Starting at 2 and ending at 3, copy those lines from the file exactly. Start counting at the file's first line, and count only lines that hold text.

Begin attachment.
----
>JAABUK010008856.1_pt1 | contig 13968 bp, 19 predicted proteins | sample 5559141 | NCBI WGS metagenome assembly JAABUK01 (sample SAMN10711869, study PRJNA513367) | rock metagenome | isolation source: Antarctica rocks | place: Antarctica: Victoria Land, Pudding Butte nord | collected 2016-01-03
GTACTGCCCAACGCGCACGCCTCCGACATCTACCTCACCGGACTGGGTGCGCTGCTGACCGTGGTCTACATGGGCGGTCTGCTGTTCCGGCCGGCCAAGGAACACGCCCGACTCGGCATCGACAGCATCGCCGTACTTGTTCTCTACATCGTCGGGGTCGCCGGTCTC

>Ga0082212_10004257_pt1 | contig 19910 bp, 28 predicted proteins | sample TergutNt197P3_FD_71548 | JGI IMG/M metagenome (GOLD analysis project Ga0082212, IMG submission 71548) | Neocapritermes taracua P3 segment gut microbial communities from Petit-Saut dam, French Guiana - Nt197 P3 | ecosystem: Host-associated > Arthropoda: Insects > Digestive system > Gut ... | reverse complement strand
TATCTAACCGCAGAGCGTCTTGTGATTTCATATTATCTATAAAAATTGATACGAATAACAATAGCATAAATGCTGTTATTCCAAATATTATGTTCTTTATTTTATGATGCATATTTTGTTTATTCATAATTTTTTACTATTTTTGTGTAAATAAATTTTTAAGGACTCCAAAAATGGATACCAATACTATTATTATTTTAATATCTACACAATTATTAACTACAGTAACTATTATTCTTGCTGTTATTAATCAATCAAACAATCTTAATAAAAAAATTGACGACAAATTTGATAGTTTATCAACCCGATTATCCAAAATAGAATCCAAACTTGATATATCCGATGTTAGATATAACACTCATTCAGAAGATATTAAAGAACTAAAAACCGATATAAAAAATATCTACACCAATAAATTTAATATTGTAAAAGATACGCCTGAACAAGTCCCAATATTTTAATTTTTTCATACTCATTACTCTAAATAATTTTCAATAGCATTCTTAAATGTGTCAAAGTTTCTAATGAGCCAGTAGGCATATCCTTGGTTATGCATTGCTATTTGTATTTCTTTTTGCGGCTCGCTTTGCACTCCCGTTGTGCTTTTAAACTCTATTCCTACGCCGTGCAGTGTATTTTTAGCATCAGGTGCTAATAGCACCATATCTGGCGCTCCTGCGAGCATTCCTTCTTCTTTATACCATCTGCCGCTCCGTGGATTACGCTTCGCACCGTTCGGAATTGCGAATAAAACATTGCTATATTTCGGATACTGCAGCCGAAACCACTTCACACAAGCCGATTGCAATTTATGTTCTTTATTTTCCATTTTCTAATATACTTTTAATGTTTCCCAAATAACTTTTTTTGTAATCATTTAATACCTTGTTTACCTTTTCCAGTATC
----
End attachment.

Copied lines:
GTACTGCCCAACGCGCACGCCTCCGACATCTACCTCACCGGACTGGGTGCGCTGCTGACCGTGGTCTACATGGGCGGTCTGCTGTTCCGGCCGGCCAAGGAACACGCCCGACTCGGCATCGACAGCATCGCCGTACTTGTTCTCTACATCGTCGGGGTCGCCGGTCTC

>Ga0082212_10004257_pt1 | contig 19910 bp, 28 predicted proteins | sample TergutNt197P3_FD_71548 | JGI IMG/M metagenome (GOLD analysis project Ga0082212, IMG submission 71548) | Neocapritermes taracua P3 segment gut microbial communities from Petit-Saut dam, French Guiana - Nt197 P3 | ecosystem: Host-associated > Arthropoda: Insects > Digestive system > Gut ... | reverse complement strand